But then there was also the little and the unexpected in Wednesday's Game 2.
Like fourth-liner Ryan Carter tipping home a crucial tying goal late in the second period. Or Gritty David Clarkson tipping home the game-winning third goal against the New York Rangers as the Devils evened this series at one win apiece with a 3-2 victory.
And there was Andy Greene diving and extending himself fully to get an icing call late in the third period as the Devils held back a late Rangers charge. Or rookie Adam Henrique on the ice to take the last couple of crucial draws flanked by Kovalchuk -- himself a man once disparaged for his one-dimensional game.
Or how about Bryce Salvador, whose two-assist performance gives him eight postseason points and settles him among the league leaders among defensemen in offensive production? In his first 50 postseason games, the 36-year-old collected a total of four points.
But this is the Devils' recipe for success.
Take away one of the elements, the big, the little or the unexpected, and their chances of winning go down. But when the recipe is followed, well, they're a formidable group.
"I think everyone's contributing. We're rolling four lines and rolling six D and Marty's making the big saves, so when everyone's contributing good things happen when you're playing your system. It's just not me. Everyone's contributing," Salvador said after Wednesday's crucial win, referring to Martin Brodeur's strong 23-save performance.
Watch the Western Conference finals and you'll see how the Los Angeles Kings have separated themselves so quickly and clearly from the Phoenix Coyotes. And after Game 1 in New York when the Rangers were so good in the third period, scoring three times en route to a 3-0 win, you wondered: Will the same separation exist here?
The Devils instead delivered an impressive counterpunch in sending the Rangers to their third straight loss in Game 2s this spring.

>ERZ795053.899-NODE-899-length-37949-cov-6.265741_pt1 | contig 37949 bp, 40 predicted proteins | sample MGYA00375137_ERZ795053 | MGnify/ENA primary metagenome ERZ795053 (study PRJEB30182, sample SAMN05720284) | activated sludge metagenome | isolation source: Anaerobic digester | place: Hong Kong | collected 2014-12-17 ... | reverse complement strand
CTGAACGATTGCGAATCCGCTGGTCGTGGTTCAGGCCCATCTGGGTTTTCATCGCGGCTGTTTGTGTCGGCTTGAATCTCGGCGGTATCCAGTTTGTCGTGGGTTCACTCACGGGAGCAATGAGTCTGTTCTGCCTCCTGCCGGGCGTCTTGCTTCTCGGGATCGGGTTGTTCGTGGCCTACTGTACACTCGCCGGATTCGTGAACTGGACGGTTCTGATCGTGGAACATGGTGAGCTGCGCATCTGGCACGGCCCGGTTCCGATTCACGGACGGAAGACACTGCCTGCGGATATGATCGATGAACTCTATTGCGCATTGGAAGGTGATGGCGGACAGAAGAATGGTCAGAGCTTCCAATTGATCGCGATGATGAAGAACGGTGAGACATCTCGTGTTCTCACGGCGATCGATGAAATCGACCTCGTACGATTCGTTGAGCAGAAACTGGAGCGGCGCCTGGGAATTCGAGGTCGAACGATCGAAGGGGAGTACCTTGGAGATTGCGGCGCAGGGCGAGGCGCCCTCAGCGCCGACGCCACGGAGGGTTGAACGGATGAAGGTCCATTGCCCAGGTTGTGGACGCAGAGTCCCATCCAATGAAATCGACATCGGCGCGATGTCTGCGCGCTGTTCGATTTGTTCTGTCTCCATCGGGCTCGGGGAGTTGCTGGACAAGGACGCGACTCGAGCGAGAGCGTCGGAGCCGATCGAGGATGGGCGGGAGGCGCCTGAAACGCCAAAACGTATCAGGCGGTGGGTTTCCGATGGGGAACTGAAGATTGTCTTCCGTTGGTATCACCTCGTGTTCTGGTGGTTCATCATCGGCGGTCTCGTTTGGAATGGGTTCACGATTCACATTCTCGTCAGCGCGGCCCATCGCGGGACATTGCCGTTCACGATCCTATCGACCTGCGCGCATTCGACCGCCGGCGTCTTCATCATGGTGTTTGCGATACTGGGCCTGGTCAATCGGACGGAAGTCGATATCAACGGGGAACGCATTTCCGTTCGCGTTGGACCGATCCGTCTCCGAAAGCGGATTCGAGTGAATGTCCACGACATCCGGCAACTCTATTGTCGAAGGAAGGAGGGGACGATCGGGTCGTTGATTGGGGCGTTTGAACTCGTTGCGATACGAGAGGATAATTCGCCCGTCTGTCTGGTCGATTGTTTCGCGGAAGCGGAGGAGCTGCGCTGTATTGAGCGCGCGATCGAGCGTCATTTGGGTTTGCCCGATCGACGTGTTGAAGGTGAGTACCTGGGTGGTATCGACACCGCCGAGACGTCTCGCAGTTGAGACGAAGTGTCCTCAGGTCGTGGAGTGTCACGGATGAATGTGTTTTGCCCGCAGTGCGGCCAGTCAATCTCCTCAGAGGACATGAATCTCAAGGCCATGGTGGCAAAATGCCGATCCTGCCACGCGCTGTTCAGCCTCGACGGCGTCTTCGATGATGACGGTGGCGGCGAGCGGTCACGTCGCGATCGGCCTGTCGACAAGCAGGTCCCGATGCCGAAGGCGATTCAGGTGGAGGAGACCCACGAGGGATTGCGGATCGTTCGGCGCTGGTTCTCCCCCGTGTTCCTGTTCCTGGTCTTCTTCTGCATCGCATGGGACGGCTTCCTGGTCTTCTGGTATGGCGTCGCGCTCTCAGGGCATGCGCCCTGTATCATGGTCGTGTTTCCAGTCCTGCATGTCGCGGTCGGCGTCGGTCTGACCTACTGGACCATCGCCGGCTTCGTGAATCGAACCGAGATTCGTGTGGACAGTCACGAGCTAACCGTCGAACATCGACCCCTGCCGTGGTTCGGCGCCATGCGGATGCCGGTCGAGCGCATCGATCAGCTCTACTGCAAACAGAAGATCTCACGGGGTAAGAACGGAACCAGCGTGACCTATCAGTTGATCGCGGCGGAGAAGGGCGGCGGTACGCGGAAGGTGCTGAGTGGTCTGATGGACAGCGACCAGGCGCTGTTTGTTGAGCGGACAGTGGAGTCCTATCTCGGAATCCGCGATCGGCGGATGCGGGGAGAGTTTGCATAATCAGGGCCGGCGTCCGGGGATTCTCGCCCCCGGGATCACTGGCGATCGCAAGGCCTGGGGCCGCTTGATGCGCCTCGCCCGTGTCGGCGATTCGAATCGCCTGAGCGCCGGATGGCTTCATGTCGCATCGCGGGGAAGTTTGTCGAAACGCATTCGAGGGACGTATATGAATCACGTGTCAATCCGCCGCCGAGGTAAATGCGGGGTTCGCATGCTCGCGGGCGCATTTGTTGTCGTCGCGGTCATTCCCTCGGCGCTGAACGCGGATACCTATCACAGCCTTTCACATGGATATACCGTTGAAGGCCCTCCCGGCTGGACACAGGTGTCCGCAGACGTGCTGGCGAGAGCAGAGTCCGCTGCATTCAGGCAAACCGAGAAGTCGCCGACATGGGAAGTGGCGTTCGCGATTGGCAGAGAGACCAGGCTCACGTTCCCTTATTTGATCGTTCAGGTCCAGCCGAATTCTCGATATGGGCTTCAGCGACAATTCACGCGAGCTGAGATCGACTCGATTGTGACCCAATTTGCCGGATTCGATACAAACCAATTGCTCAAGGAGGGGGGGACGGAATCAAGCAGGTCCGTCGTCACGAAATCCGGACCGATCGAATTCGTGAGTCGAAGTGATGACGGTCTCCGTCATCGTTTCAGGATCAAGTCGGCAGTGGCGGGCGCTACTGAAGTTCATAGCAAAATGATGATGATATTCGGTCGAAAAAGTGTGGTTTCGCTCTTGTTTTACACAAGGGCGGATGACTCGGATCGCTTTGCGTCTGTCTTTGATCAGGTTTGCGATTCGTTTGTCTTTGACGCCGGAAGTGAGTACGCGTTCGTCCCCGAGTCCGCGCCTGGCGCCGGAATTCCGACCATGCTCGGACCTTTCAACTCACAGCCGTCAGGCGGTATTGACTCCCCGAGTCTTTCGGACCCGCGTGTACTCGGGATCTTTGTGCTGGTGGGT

"You can't play with fear. You try to win every game. When we play the right way, we give ourselves a better chance. But there wasn't any talk of we got to win this game, we can't go home down 2-0. You can't think like that, you can't approach a game like that. I think then you're just setting yourself up to lose," said captain Zach Parise, who earned an assist on the Devils' first goal, Kovalchuk's power-play marker in the first period.
"Our mentality was we played well enough to win the first game. It didn't happen. We can get the second one."
The Devils, as they did against Philadelphia in the last round when they lost Game 1 on the road, rededicated themselves to a strong forecheck in evening the series. They forced the Rangers into turnovers and controlled time of possession in a way that was very reminiscent of their five-game series victory over the Flyers.
"That's how we play all playoffs so far," Kovalchuk said. "All four lines are productive and those guys [on the fourth line], they play a lot of minutes, they [are] doing a great job, they're forechecking really well, they give other lines a little rest and they play really good, and Coach trusts them."
If Kovalchuk's goal set an early tone -- the Devils' power play was much more patient in Game 2 in the face of the Rangers' propensity to block shots everywhere on the ice -- the Carter goal was the one that opened the door for victory.
The Rangers had tied the game early in the second period on a Marc Staal shot that caromed off the end boards and into the net off of Brodeur.
If the Devils seemed deflated in Game 1 when the Rangers broke a scoreless tie in the third period, they responded much better in Game 2. And it was the fourth line of Carter, Stephen Gionta and Steve Bernier that kept the pressure on the Rangers, leading to Carter's deft tip-in of a Salvador shot to tie the game with 1:51 left in the second period.
"It's going to be a lot of highs and a lot of lows. That's the playoffs, so I think that the team that's going to have the most composure and try not to get too high when you score and not get too low when you get scored against is going to have the most success," Salvador said.
If the Rangers' history this spring is any indication, they will respond much better in Game 3 on Saturday afternoon in New Jersey. Coach John Tortorella wasn't pleased with his team's effort and refused to discuss his benching of Marian Gaborik in the third period.
"We can't get down," said Rangers captain Ryan Callahan, who has scored just once in his last 12 postseason games.
"Like I said, we've been in this situation before and we've come through. We'll get a day off tomorrow and we'll be ready to work on Friday."
The problem for the Rangers is that the Devils have been in this situation before as well, which should create even more drama for this New York-area production.
"Every time we've been pushed with our backs up against the wall, in different series through the playoffs, we've come out swinging," Devils coach Pete DeBoer said.
"Our team has a resiliency to it and we usually respond in the right way."